The City of San Jose, California has enacted a law expanding the reach of the Federal First Coronavirus Response Act (FFCRA) paid sick leave requirements.

San Jose Ordinance

The San Jose ordinance covers employers not otherwise covered by the FFCRA (i.e., small employers with fewer than 50 employees that qualify for an exemption and large employers with over 500 employees). Employees who work at least two hours within the City of San Jose are eligible for leave under the ordinance. The ordinance defines “employee” pursuant to the ABC standard adopted in California under AB 5.

Employees are eligible for up to 80 hours of sick leave due to the same five conditions outlined in the FFCRA (see Like with the FFCRA, employees who are able to work from home during quarantine or due to a shelter-in-place order are not covered under this ordinance. Employers that offer some other form of paid personal leave (i.e., vacation/sick time or PTO) that is beyond the 80 hours required by the ordinance are exempt. Employers that offer some personal leave, but less than 80 hours, must provide paid sick leave for the balance.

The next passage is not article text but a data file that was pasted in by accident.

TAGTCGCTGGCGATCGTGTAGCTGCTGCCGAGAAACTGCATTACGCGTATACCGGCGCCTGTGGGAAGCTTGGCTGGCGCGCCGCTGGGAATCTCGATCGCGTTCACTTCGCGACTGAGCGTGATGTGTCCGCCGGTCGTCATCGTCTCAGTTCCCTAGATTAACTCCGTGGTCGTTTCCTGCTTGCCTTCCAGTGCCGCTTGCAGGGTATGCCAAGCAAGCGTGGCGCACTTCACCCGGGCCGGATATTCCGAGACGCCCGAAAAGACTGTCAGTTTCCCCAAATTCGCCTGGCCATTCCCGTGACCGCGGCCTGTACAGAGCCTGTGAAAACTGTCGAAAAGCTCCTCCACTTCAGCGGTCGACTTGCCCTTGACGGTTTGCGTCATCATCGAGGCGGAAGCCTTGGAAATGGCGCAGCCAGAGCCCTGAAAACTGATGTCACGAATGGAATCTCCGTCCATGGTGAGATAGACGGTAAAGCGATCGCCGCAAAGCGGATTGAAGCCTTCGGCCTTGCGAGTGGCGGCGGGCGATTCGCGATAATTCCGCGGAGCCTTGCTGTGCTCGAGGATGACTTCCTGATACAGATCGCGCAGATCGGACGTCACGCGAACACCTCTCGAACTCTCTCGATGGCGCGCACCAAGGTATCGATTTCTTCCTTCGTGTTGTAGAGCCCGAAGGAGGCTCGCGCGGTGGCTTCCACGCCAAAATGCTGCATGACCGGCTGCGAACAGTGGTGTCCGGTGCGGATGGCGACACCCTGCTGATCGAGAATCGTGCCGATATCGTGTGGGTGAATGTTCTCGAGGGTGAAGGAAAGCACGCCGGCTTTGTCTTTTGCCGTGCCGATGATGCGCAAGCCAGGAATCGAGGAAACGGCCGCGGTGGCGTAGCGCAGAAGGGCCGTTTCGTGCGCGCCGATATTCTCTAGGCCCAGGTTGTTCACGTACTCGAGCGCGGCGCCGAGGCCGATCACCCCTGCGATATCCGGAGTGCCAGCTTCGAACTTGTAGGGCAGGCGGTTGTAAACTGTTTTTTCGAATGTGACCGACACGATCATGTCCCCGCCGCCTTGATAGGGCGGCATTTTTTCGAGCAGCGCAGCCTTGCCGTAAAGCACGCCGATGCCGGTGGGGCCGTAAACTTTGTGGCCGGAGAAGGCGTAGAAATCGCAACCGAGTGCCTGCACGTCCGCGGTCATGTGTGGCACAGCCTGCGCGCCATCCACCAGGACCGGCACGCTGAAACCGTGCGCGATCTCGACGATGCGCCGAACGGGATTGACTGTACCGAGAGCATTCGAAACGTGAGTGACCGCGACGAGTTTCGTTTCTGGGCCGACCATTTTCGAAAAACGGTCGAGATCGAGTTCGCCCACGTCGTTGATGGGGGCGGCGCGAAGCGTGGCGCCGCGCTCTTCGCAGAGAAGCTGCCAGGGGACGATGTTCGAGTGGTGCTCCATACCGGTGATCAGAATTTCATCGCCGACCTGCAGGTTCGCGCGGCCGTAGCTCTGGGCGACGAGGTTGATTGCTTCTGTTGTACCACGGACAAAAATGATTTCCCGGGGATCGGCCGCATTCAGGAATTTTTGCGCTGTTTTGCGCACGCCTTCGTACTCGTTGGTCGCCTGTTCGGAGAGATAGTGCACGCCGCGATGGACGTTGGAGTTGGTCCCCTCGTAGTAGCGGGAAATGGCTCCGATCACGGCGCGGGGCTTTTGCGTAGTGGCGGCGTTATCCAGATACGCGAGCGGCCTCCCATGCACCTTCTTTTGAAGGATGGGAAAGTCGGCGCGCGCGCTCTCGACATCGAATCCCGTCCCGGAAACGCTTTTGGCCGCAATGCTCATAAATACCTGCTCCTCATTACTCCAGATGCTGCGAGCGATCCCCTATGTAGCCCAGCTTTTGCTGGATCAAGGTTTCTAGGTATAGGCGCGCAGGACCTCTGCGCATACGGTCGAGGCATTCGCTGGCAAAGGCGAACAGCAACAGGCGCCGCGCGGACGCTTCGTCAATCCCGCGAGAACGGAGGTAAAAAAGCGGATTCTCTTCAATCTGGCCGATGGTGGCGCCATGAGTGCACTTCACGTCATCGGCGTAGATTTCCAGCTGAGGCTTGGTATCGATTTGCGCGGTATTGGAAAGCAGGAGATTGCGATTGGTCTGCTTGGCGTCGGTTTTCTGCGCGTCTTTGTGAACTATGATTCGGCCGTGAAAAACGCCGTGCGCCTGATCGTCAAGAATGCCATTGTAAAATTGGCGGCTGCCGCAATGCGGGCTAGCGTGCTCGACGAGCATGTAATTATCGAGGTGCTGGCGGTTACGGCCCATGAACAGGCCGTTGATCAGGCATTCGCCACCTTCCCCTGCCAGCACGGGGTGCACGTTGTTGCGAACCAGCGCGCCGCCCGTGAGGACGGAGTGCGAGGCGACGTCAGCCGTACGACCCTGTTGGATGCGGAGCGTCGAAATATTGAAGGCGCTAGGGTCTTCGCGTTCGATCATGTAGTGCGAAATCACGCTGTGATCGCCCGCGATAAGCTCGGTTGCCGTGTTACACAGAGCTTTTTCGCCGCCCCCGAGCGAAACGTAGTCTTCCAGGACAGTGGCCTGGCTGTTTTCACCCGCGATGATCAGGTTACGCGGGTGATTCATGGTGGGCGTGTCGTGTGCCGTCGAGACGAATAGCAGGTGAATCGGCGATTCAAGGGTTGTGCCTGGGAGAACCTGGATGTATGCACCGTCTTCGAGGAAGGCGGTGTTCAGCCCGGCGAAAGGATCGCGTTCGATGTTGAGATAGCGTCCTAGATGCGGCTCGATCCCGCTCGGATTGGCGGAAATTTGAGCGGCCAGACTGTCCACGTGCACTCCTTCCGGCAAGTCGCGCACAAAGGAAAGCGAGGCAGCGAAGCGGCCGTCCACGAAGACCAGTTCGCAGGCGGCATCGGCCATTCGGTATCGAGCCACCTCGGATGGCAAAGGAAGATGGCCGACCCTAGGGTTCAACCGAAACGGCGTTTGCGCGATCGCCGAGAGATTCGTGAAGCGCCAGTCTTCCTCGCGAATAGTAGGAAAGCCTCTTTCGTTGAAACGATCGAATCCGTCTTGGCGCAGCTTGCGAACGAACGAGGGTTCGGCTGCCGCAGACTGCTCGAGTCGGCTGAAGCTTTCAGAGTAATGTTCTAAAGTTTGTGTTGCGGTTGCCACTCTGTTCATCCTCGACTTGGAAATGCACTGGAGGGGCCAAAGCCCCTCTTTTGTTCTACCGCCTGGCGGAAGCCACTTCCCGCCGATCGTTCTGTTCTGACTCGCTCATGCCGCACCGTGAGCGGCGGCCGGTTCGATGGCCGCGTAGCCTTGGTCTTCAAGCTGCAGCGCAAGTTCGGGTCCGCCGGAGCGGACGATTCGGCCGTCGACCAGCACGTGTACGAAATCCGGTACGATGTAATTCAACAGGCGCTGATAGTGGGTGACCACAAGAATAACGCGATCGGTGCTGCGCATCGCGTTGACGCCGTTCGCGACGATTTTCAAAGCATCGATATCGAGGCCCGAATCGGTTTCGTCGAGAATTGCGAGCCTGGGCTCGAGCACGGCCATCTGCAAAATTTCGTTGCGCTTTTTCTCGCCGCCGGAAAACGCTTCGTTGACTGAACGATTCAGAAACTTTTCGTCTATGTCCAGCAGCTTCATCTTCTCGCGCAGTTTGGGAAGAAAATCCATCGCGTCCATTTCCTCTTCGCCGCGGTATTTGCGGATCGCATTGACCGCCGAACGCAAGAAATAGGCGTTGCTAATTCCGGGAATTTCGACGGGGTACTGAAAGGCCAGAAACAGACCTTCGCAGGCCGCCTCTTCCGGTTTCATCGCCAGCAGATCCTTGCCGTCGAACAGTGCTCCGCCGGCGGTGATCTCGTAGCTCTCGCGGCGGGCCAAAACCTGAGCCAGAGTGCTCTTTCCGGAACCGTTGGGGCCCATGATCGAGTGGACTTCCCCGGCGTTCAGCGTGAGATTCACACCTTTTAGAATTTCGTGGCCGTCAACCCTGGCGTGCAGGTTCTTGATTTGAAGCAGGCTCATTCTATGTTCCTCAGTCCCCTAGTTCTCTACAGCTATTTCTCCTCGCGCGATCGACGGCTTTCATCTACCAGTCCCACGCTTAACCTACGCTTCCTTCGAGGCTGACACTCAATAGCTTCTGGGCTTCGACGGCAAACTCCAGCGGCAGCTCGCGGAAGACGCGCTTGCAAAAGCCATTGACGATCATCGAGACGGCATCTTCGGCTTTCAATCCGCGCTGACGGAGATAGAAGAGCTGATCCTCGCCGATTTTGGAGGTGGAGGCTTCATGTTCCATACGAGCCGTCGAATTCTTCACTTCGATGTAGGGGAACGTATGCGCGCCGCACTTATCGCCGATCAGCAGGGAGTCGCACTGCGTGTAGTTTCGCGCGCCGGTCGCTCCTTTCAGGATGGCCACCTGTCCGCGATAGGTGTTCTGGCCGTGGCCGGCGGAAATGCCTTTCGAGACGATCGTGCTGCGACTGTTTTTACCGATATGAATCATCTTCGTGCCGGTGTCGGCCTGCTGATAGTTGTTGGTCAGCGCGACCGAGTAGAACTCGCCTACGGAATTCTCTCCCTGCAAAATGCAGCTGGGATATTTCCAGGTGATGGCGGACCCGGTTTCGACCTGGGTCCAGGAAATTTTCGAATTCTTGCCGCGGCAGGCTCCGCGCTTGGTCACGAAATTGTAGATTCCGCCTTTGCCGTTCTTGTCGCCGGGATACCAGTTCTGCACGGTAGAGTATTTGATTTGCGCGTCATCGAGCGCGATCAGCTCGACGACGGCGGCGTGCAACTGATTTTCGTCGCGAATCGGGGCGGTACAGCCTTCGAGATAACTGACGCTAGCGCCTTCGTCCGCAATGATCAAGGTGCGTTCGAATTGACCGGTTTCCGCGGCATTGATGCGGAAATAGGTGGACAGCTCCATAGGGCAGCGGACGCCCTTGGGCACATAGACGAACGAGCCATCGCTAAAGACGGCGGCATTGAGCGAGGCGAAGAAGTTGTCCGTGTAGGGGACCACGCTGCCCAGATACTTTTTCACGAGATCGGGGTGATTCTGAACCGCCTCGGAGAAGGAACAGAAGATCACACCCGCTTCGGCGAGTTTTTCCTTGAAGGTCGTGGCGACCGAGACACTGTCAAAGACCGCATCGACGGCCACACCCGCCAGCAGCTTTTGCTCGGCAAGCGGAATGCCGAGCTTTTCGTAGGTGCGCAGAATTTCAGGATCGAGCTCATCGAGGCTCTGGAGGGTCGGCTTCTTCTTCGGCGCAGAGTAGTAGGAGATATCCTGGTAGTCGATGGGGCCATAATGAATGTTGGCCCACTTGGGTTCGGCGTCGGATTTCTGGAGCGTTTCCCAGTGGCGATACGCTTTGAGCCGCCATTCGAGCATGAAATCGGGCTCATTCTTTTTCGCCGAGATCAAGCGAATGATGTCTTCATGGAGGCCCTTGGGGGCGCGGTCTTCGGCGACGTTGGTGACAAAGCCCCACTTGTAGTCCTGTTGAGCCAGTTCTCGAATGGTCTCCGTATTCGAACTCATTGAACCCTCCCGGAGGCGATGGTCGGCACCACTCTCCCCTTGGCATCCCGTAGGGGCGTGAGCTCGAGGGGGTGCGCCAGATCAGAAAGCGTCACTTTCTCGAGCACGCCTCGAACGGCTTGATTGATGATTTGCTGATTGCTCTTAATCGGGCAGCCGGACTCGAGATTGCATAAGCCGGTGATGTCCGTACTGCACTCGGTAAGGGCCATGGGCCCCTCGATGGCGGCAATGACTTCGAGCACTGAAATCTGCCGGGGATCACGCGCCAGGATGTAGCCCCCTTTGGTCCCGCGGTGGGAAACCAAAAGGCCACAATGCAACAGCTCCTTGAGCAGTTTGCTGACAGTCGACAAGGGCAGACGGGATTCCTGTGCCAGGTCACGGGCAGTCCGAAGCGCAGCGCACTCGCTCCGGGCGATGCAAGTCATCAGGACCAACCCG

A spokesperson for San Jose Mayor Sam Liccardo has indicated that the ordinance has gone into effect and will be effective through December 31, 2020. Although vague, the ordinance also appears to require that employers provide some notice to employees.

On April 16, 2020, Governor Gavin Newsom signed an Executive Order that requires Hiring Entities to provide Food Sector Workers paid sick leave benefits mirroring those required under the Families First Coronavirus Response Act (FFCRA). The Executive Order defines “Food Sector Workers” to include workers in the retail food supply chain who perform pick-up, delivery, supply, packaging, retail, or preparation services. Eligible workers thus include grocery workers, restaurant and fast food workers, workers at warehouses where food is stored, and workers who pick up or deliver any food items. Key to this order is the definition of “Hiring Entity”—“any kind of private entity whatsoever… that has 500 employees or more in the United States.” Note that covered individuals need not be employed by the Hiring Entity. The Executive Order requires large entities to offer these benefits to any individual who provides services for or through the business, so “gig” workers who provide deliveries to large restaurant chains (but are employed by small local delivery services) would be entitled to paid leave via the larger restaurant conglomerate.

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